A new CRS report on the FY19 Energy and Water Development Appropriations Act is out, highlighting another one of the president’s budget cuts – the Corps of Engineers. We know this number is low-balled by the Administration and will be bumped back up by Congress, but it’s still a shame that the Man with the infrastructure plan is making cuts to spending…on infrastructure. A general increase in Corps appropriations should follow an increase in development to fund new operation & maintenance costs, but this appears not to be the case. In years past Congress has pushed the President’s Corps budget request further, providing roughly an additional $1.5 billion last year. So while the President has made a cut, we’re not too worried about a budget cut to the Corps once Congress has had a say in the matter. Both the House and Senate versions propose an overall increase since last year, putting the budget on a trajectory for an overall increase in spending. This is the budget trend that the Corps needs to prevent themselves from contributing to the backlog. The President requested $4.78 billion for the Corps in FY19, essentially the same request made in the previous year. See pages 11 and 12 of the report for a breakdown of the Corps budget request.
Another attempt by the Trump administration to rollback regulations – this time it’s the Endangered Species Act (ESA). For those who think that nature and wildlife are priceless, think again. The proposed changes will provide the ability to use economic justification to determine whether or not to protect certain species or remove their protection based on financial return on investment. This could irreversibly lead to development of roads, pipelines and other construction in habitats that previously provided homes to endangered species. According to an article in the Journal of the Society of Conservation Biology, roughly 80% of American’s support the Endangered Species Act, though Republicans argue the bill is cumbersome and restricts economic development. While it remains unclear whether any legislation will become law this year, multiple bills have been proposed. Lawmakers have also worked to add amendments to two must-pass spending bills. Since its inception, the bill has been successful in the protection of these 10 species:
|10 Primary Species Protected by the ESA|
|1. Bald Eagle|
|2. Grizzly bear|
|3. Gray Wolf|
|4. Humpback Whale|
|5. Eggert’s Sunflower|
|6. American Alligator|
|7. Tennessee Purple Coneflower|
|8. Peregrine Falcon|
|9. Red Kangaroo|
|10. Virginia Flying Squirrel|
The changes also include delisting of certain species, and relisting only on a case by case basis. Delisting certain species will open up habitats to development while the species remains unlisted. During that time, construction or development could lead to the species’ ultimate demise. For those who travel to the coast or are familiar with the wildlife there, the proposed changes will threaten Piping plovers and Red Knots. Senator Tom Carper (Del.), said that, “proposed changes could prevent the best science from guiding species management, especially in an administration that consistently denies and undermines science.” Why dismantle things that work? There is no bill number or bill text yet. What do you think?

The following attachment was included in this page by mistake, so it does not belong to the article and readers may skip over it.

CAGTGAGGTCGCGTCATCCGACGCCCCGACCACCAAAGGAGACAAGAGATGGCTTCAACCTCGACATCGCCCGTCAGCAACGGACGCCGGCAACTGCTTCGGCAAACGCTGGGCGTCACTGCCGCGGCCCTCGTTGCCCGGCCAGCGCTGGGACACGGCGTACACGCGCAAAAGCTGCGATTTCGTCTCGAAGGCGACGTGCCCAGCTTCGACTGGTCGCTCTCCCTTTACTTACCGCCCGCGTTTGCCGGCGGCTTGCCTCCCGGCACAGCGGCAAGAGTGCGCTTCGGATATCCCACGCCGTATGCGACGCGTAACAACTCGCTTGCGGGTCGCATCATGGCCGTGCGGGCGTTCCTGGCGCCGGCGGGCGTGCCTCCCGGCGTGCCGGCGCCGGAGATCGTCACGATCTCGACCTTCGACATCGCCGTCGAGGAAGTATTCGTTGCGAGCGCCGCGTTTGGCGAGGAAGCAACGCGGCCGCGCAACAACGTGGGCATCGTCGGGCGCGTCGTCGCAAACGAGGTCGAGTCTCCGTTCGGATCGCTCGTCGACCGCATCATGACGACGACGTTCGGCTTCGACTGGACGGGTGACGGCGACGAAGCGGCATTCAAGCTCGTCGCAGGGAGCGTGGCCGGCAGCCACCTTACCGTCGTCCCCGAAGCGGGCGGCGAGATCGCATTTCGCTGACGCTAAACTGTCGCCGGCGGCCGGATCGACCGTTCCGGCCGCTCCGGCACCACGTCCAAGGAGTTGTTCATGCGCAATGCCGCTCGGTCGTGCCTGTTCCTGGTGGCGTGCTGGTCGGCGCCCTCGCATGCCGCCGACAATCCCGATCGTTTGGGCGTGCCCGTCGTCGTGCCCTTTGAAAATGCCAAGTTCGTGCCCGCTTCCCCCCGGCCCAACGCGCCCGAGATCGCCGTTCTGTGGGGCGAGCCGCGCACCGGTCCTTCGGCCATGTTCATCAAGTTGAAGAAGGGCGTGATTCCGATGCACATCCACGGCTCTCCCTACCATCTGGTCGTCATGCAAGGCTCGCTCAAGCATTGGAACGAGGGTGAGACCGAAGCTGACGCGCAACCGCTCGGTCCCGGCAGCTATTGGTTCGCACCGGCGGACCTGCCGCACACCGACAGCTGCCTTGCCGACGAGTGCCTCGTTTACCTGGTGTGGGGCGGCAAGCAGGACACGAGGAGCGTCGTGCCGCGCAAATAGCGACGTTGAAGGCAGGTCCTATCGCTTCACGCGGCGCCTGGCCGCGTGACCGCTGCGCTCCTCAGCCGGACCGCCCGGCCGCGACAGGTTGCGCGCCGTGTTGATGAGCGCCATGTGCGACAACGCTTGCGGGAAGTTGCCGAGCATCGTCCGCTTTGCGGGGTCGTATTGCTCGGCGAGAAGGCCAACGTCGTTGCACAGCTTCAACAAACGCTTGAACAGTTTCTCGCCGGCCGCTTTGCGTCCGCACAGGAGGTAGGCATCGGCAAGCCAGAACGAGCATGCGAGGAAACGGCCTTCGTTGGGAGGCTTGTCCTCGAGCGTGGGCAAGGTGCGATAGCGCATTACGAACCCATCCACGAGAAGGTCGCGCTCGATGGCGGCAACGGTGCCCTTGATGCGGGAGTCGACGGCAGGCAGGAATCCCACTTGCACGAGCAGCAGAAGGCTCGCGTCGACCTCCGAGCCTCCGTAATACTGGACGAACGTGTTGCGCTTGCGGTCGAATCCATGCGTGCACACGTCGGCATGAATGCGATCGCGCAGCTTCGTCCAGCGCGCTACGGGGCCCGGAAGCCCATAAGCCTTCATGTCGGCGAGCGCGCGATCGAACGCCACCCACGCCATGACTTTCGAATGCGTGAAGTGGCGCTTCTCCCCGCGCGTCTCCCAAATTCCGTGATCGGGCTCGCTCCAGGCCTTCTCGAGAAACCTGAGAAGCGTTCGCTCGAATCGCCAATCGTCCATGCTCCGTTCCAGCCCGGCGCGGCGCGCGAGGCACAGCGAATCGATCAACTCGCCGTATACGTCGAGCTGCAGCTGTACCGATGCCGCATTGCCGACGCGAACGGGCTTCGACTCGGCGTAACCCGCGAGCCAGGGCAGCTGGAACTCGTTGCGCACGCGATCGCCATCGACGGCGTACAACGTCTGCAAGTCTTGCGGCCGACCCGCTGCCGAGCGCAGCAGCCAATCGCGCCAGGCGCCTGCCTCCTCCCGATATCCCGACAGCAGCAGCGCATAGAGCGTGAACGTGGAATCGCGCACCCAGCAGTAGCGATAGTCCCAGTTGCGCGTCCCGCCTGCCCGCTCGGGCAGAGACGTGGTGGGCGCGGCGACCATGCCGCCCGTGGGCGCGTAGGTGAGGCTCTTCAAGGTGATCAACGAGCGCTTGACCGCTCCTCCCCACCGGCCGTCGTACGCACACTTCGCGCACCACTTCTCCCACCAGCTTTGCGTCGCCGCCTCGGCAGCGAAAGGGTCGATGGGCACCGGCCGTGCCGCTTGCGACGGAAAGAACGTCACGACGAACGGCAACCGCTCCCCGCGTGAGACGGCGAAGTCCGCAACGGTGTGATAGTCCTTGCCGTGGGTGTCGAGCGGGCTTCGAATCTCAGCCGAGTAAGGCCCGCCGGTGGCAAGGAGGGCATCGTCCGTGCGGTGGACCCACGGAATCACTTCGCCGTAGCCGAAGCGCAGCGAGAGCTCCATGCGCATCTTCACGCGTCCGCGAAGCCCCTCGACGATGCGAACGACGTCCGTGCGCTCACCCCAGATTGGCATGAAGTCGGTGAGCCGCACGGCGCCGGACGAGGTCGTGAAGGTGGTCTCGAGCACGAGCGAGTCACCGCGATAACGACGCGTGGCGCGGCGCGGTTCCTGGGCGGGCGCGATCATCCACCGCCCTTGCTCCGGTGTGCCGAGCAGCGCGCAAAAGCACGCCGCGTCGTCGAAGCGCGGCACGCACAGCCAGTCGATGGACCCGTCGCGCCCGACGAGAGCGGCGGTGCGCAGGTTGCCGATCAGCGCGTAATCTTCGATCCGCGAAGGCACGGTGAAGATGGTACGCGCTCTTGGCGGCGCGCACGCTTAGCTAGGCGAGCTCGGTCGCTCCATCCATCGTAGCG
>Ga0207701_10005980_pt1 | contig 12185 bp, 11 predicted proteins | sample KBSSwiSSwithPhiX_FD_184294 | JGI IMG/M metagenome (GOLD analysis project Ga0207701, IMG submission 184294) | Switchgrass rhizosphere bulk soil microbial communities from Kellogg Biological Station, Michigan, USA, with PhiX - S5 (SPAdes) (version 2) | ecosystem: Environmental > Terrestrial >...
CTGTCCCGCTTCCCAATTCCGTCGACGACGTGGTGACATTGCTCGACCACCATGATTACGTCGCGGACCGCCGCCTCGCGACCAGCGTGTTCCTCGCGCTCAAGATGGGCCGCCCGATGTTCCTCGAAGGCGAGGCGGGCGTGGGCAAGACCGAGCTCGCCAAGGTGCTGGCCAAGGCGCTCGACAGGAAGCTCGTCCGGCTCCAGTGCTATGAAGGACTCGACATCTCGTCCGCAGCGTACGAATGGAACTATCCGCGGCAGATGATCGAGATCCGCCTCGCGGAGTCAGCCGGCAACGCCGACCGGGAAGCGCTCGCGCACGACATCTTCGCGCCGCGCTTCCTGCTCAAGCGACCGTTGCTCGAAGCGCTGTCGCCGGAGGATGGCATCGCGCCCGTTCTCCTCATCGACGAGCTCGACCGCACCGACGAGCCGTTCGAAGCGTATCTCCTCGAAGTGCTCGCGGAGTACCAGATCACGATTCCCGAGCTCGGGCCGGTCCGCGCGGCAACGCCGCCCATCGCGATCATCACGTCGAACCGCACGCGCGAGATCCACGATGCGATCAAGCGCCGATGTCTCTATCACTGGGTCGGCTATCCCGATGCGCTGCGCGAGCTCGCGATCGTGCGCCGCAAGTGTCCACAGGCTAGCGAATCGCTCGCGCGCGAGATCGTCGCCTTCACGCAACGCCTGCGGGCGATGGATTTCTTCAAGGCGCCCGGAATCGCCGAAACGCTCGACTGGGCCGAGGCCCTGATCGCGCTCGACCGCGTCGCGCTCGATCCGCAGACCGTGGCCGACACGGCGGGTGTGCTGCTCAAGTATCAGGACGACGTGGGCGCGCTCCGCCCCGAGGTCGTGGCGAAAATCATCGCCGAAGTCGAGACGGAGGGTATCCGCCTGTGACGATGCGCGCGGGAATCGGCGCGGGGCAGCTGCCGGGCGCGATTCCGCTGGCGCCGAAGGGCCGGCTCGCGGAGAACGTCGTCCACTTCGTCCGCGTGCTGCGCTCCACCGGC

The Bureau of Ocean Energy Management is proposing a comprehensive sediment research program, pursuant to 43 U.S.C. 1346, for identification of sand resources and borrow zones for long-term and emergency planning preparedness within the Atlantic and Gulf of Mexico Outer Continental Shelf. The study will utilize state-of-the-art technology to collect geophysical and geological survey data while minimizing environmental impact. The program is currently accepting public comments and input on historic locations that may be affected by the study. Section 106 of the Historic Preservation Act requires Federal agencies to considered the effects of their undertaking on historic properties and provide the Advisory Council on Historic Preservation a reasonable opportunity to comment. Please visit this website if you wish to submit comments.
Once beach quality sand borrow zones have been identified by the program, these resources may be available to state, local and Federal agencies for beach nourishment, coastal restoration and to provide protection of infrastructure, create coastal habitat, and reduce damage caused by storms, current and waves.
What happened to WRDA? The Senate is currently handling other issues… such as the ESA, the E&W appropriations minibus, and nominations for unfilled agency positions, not to mention Supreme Court nominee Brett Kavanaugh. We’re on top of the legislative calendar and will be sure to update you while we wait.